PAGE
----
Friday, April 28, 2017

Trace Moisture Analyzer

Trace moisture analyzer instruments
Portable and fixed installation trace moisture analyzers
Courtesy Teledyne Analytical Instruments
Moisture, the presence of water molecules, can impact certain products and processes in undesirable ways. Trace moisture analysis of clean gases can be accomplished using aluminum oxide sensors, one of several technologies available.

Instruments are available for continuous monitoring of moisture levels, or spot checking. Aluminum oxide moisture sensors rely on the change in capacitance within the sensor, which varies with the moisture content.

A concern with aluminum oxide sensor technology is drift associated with temperature and aging. A great degree of this has been alleviated through changes in sensor structure. The technology and instrumentation is easily applied and requires little in the way of maintenance other then periodic calibration.

More detail and explanation of the technology and instruments can be found in the brochure included below. Share your process analytical measurement challenges with experienced product specialists, combining your own process knowledge and experience with their up to date product expertise to develop effective solutions.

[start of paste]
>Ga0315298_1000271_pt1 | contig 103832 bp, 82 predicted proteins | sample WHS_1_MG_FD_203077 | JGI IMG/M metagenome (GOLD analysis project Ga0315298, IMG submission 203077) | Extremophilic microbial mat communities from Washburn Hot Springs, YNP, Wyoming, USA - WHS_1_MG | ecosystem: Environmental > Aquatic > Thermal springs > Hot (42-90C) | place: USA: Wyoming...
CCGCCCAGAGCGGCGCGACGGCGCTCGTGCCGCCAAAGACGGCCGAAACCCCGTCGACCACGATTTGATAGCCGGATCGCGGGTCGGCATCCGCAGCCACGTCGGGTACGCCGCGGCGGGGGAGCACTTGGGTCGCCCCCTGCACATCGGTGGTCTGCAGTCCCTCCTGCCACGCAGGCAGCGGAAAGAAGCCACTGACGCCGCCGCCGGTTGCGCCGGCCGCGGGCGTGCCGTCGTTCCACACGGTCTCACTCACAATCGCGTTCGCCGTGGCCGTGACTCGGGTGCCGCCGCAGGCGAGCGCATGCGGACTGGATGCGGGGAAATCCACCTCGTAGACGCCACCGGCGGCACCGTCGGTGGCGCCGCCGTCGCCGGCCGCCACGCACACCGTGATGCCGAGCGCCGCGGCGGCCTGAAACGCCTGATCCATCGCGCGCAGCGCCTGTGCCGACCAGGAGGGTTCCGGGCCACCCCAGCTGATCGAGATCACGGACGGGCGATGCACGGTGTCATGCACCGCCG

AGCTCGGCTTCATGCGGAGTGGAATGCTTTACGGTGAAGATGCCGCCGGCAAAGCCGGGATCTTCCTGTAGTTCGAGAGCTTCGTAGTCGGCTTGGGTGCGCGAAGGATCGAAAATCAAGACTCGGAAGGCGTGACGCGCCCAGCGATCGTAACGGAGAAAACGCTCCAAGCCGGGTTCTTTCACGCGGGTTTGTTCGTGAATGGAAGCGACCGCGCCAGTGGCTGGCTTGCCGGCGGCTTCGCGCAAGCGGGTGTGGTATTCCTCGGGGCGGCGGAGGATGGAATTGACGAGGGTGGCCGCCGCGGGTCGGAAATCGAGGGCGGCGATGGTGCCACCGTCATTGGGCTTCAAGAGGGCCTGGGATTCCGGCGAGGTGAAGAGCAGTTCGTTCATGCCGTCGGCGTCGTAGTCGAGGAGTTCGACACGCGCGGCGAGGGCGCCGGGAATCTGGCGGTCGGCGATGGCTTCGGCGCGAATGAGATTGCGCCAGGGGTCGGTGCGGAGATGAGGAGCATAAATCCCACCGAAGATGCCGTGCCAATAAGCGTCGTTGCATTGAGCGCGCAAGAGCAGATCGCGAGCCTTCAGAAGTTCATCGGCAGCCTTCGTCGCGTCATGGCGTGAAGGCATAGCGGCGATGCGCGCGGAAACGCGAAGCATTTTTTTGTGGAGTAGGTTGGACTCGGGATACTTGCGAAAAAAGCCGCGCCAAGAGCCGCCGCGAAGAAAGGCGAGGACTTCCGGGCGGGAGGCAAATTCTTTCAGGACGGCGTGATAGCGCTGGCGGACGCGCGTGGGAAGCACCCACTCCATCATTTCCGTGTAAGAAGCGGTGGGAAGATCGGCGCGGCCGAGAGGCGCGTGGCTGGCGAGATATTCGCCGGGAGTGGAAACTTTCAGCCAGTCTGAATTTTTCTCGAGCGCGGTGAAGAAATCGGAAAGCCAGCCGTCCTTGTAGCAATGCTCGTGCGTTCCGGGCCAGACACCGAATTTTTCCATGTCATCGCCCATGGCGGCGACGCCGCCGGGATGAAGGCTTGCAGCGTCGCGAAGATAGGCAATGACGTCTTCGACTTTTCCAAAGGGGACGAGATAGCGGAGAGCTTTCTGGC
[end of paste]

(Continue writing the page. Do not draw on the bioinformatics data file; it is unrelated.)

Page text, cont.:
Wednesday, April 19, 2017

Myths About Process Switches

general purpose switch for temperature pressure differential pressure
Example of a general purpose switch for industrial use
Courtesy United Electric Controls
We may have developed an obsession with data and information. Understatement, right? Whether a process variable is high or low no longer is satisfactory. We want to know how high, how low, how long, how fast is it changing, and more. In many cases, this is useful information that can be applied toward goals of safety and efficiency. Let us not, however, overlook the possibility that some facets of an operation are best served by that old soldier, the process switch.

Process switches are readily available for temperature, pressure, and differential pressure in ranges to suit almost any application. They are rugged time and field proven devices designed to do one thing extremely well. Process switches will reliably and instantly change the state of their mechanical switch when the process value reaches their setpoint. Once properly installed and set, process switches require little, if any, maintenance and can provide extended periods of reliable service.

United Electric Controls, globally recognized leader in the manufacture of process switches for temperature, pressure, and differential pressure, authored an informative piece that debunks some myths about process switches. The piece is included below and makes interesting reading.

Establishing the best instrumentation and control layout for a process benefits from careful consideration of many factors. Share your requirements and challenges with process measurement and control specialists, combining you own process knowledge and experience with their current product application expertise to develop effective solutions.


Tuesday, April 11, 2017

Standalone Industrial Process Controllers

process controller digital PID with outputs
Standalone process controller with
integrated input processing, display,
and outputs.
Courtesy Yokogawa